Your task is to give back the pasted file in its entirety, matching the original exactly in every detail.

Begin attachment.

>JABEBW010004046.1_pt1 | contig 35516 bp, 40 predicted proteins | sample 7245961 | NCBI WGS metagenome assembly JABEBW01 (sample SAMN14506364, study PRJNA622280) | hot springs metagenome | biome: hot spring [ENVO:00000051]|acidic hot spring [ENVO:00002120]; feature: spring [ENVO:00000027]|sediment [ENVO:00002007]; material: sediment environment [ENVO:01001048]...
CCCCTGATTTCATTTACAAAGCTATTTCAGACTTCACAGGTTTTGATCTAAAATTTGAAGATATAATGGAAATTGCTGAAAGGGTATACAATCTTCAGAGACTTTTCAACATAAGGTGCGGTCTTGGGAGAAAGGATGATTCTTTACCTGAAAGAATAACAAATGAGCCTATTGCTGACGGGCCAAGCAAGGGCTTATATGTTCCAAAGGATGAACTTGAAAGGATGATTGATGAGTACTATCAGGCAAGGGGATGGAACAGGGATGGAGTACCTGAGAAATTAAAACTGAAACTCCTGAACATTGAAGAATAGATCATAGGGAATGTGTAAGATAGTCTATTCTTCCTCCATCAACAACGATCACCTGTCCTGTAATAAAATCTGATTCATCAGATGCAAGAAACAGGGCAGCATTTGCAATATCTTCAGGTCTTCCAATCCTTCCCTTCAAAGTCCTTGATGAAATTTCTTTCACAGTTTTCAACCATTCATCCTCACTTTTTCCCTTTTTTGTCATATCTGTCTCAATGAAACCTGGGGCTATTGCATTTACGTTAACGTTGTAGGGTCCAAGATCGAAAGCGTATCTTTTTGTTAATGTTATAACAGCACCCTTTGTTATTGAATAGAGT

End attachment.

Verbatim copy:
>JABEBW010004046.1_pt1 | contig 35516 bp, 40 predicted proteins | sample 7245961 | NCBI WGS metagenome assembly JABEBW01 (sample SAMN14506364, study PRJNA622280) | hot springs metagenome | biome: hot spring [ENVO:00000051]|acidic hot spring [ENVO:00002120]; feature: spring [ENVO:00000027]|sediment [ENVO:00002007]; material: sediment environment [ENVO:01001048]...
CCCCTGATTTCATTTACAAAGCTATTTCAGACTTCACAGGTTTTGATCTAAAATTTGAAGATATAATGGAAATTGCTGAAAGGGTATACAATCTTCAGAGACTTTTCAACATAAGGTGCGGTCTTGGGAGAAAGGATGATTCTTTACCTGAAAGAATAACAAATGAGCCTATTGCTGACGGGCCAAGCAAGGGCTTATATGTTCCAAAGGATGAACTTGAAAGGATGATTGATGAGTACTATCAGGCAAGGGGATGGAACAGGGATGGAGTACCTGAGAAATTAAAACTGAAACTCCTGAACATTGAAGAATAGATCATAGGGAATGTGTAAGATAGTCTATTCTTCCTCCATCAACAACGATCACCTGTCCTGTAATAAAATCTGATTCATCAGATGCAAGAAACAGGGCAGCATTTGCAATATCTTCAGGTCTTCCAATCCTTCCCTTCAAAGTCCTTGATGAAATTTCTTTCACAGTTTTCAACCATTCATCCTCACTTTTTCCCTTTTTTGTCATATCTGTCTCAATGAAACCTGGGGCTATTGCATTTACGTTAACGTTGTAGGGTCCAAGATCGAAAGCGTATCTTTTTGTTAATGTTATAACAGCACCCTTTGTTATTGAATAGAGT